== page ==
We have shown comprehensive in vitro, in vivo data as well as clinical support that the ALDHhiCD44hi compartment carries TIC capabilities and is the cellular mediator of drug resistance in lung cancer. These findings are useful in future studies addressing TIC-related cancer biology and development of TIC-targeting therapy.

Materials and Methods

Cell lines

Established human NSCLC cell lines were obtained from ATCC. PDCL were raised from resected lung cancers or malignant effusions and only 1st to 5th passage cells were used for study. Gefitinib or cisplatin-resistant (-GR or -CR) cells were generated by chronic graded exposure of parental cells to increasing doses of the respective drugs. Cells were maintained in RPMI-1640 (Life Technologies Inc.) or ACL4 with 10% FBS [22].

Flow cytometry and fluorescence activated cell sorting (FACS)

ALDH activity was analyzed by the Aldefluor kit (Stem Cell Technologies) according to manufacturer’s instructions. Briefly, cells were suspended with activated Aldefluor substrate with or without diethylaminobenzaldehyde (DEAB) specific inhibitor as control at 37˚C for 30 minutes. CD44 expression was stained by anti-CD44-APC or anti-CD44-PE (BD Pharmingen) as previously described [16]. Cells were fixed and permeabilized (Invitrogen) before antibody incubation for NANOG (Cell signaling), POU5F1 (Chemicon) and SOX2 (Cell signaling) analyses. Corresponding isotype-matched immunoglobulins were used as controls (BD Pharmingen). Non-viable cells were identified by propidium iodide inclusion. Mouse cells were gated out by Pacific blue-labeled anti-mouse CD31 and lineage and H-2Kd staining (BioLegend). Flow cytometry was performed using FACSCanto II (BD Biosciences) and figures were produced using FlowJo (Tree star). Cells showing ALDH and CD44 co-expression compared to staining controls were designated as ALDH+CD44+, those showing no expression of either marker as ALDH-CD44-, and those showing either marker only as ALDH+CD44- or ALDH-CD44+, respectively. For comparative studies between different ALDH/CD44 populations, cells showing the top/bottom 1 to 5% expression levels were freshly isolated by FACS using BD Aria (BD Biosciences) and designated accordingly as ALDHhiCD44hi, ALDHhiCD44lo, ALDHloCD44hi and ALDHloCD44lo populations. Each batch of cells was re-analyzed after collection to ensure a purity of > 90%.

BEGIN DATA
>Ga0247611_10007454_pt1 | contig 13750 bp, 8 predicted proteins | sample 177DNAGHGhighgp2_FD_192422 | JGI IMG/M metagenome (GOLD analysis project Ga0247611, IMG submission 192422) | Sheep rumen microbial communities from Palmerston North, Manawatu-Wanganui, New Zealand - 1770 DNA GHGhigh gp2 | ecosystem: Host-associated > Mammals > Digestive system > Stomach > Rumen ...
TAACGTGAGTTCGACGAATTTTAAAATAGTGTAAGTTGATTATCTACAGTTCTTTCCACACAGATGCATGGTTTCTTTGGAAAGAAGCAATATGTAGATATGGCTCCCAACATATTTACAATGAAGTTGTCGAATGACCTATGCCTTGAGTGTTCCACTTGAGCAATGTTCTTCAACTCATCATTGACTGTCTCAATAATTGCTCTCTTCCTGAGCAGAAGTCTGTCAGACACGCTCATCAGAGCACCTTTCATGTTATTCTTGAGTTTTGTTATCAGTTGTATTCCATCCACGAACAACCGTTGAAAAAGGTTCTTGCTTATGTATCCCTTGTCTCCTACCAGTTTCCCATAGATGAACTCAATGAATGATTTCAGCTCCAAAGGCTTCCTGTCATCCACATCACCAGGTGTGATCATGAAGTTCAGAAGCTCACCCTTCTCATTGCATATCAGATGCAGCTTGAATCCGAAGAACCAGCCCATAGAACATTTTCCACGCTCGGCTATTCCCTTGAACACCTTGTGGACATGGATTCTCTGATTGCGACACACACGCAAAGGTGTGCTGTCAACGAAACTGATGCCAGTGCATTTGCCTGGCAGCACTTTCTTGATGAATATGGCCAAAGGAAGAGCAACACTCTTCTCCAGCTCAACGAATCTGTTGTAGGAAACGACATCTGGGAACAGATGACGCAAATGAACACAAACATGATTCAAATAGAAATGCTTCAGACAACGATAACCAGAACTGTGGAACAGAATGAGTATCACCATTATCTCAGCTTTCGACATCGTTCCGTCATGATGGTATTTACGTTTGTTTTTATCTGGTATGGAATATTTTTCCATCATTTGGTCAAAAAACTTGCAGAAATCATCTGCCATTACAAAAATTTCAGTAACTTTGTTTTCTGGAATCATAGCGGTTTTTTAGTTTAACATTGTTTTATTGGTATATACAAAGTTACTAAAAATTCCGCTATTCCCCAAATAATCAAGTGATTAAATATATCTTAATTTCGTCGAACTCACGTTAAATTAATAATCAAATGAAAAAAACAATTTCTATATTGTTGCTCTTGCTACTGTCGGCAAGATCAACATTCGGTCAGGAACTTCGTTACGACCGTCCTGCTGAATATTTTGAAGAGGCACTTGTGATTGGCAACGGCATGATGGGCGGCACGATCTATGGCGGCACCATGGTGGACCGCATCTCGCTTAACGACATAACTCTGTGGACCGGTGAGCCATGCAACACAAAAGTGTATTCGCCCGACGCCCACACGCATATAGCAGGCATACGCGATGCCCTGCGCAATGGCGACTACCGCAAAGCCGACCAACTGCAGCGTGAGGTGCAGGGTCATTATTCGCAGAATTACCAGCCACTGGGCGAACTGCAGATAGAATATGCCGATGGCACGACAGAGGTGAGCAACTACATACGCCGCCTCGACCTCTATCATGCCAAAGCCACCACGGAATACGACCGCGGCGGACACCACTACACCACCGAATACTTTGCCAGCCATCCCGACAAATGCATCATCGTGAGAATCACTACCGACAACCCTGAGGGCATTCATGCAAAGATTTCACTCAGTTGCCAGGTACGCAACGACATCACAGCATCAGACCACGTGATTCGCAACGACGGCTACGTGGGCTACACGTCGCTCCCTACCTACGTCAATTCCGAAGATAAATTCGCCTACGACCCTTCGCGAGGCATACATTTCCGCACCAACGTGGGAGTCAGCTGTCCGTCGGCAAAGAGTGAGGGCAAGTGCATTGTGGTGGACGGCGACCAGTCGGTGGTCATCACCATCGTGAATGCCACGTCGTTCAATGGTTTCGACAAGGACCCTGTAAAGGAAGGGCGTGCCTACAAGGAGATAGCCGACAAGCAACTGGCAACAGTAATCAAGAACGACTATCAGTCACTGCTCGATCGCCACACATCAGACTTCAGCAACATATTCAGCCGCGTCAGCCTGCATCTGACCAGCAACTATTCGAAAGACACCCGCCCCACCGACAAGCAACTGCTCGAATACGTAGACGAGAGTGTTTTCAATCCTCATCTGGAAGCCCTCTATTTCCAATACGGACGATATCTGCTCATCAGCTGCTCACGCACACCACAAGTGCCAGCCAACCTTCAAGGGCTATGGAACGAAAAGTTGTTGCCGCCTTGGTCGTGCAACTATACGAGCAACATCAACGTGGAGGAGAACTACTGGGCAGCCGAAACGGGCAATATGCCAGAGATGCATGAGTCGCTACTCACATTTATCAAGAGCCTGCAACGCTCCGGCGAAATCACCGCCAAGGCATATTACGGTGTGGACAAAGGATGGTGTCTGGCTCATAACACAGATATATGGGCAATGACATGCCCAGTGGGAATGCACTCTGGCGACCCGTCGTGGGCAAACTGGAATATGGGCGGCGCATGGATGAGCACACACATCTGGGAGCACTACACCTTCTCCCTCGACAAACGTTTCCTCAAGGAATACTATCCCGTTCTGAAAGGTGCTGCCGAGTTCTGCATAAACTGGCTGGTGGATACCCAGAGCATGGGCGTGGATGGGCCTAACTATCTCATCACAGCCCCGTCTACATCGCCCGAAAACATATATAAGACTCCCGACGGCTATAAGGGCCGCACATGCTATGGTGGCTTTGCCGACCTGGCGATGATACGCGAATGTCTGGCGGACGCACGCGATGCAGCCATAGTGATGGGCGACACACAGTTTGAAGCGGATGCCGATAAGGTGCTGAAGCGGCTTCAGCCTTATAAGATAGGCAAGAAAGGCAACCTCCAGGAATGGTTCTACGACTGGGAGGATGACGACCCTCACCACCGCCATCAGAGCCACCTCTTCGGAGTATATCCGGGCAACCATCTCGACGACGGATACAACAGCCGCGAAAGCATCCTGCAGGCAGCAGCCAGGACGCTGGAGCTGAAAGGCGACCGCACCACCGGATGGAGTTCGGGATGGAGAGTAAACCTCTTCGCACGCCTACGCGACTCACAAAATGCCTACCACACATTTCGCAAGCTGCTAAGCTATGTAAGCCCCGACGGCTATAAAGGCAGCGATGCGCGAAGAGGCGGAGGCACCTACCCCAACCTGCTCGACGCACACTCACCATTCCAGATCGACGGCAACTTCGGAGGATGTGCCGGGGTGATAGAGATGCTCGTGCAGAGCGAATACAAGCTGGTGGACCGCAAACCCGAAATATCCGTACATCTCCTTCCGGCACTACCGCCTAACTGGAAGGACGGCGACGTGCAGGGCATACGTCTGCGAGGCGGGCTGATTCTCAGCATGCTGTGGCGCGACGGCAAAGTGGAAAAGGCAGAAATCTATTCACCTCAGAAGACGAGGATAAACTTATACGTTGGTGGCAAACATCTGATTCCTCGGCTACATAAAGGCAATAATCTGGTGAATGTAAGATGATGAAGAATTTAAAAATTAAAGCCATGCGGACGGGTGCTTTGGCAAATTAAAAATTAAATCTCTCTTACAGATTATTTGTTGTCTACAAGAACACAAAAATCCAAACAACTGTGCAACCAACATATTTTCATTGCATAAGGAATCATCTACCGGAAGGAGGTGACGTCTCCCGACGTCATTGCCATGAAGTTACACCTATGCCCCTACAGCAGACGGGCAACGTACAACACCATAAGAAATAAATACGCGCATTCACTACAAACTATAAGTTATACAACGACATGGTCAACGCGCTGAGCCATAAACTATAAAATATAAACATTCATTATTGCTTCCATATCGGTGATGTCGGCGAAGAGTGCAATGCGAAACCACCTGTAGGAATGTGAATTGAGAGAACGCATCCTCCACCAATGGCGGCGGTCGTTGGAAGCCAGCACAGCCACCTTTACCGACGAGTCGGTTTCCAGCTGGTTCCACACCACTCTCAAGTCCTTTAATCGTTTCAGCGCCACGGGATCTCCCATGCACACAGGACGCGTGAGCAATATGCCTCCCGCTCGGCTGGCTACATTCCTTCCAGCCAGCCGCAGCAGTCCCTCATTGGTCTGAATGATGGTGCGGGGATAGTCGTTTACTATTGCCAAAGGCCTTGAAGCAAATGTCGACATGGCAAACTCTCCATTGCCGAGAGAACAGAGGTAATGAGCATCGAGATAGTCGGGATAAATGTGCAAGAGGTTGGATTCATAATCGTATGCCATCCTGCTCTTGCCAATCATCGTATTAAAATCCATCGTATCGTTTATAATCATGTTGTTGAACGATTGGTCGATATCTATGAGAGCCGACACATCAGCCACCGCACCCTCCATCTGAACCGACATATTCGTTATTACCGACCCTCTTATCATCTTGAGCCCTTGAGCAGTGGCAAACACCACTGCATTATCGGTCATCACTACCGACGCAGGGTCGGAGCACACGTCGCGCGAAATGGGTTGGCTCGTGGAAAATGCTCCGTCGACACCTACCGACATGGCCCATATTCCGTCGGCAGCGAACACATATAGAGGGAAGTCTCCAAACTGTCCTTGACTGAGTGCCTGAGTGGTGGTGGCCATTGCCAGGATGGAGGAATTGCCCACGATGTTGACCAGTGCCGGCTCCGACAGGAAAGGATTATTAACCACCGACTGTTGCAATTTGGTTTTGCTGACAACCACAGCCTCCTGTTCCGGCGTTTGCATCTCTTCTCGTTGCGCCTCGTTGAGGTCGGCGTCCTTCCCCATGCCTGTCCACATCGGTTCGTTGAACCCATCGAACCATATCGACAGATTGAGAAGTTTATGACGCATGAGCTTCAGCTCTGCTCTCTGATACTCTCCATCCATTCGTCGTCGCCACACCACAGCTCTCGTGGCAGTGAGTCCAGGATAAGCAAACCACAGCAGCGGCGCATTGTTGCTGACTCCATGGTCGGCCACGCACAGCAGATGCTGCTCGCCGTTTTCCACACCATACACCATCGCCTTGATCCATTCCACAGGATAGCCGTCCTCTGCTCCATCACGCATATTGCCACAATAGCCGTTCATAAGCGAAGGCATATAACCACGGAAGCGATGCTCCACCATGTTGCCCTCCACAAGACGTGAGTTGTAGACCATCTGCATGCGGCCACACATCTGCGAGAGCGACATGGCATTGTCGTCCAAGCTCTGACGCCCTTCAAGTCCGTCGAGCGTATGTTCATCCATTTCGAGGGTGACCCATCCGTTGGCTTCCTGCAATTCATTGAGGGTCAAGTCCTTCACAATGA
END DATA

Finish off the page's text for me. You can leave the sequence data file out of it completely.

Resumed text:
Sphere formation assay

One thousand freshly isolated cells were cultured in an ultra-low plate (Costar) with serum-free medium containing FGF, EGF and IGF for 21 days as previously described [16].

Cell invasion assay

Cell invasion assay was performed using transwell® (Costar) coated with matrigel (BD Pharmingen) according to manufacturer’s instructions.

Cell cycle analysis

Freshly sorted cells were fixed in cold 70% ethanol, incubated in PBS buffer containing 50 µg/mL propidium iodide, 100 µg/mL RNAse A and 0.05% Triton X-100 at 37˚C for 45 minutes and analyzed using flow cytometry. The proportion of cells in G0/G1, S and G2/M was calculated by FlowJo (Tree star).

Drug sensitivity and apoptosis assays

Drug sensitivity assay was performed by MTT test and apoptosis was quantified by Annexin V-FITC and PI staining as previously described [16].

Gene expression analysis

Gene mRNA expression was analyzed by quantitative RT-PCR (QPCR) (7900HT, Applied Biosystems) and SYBR green detection. Expressions of GAPDH and beta-2-microglobulin (B2M) were averaged and used as internal controls. Primers were listed in Supplementary Table S5.

In vivo tumorigenicity and TKI response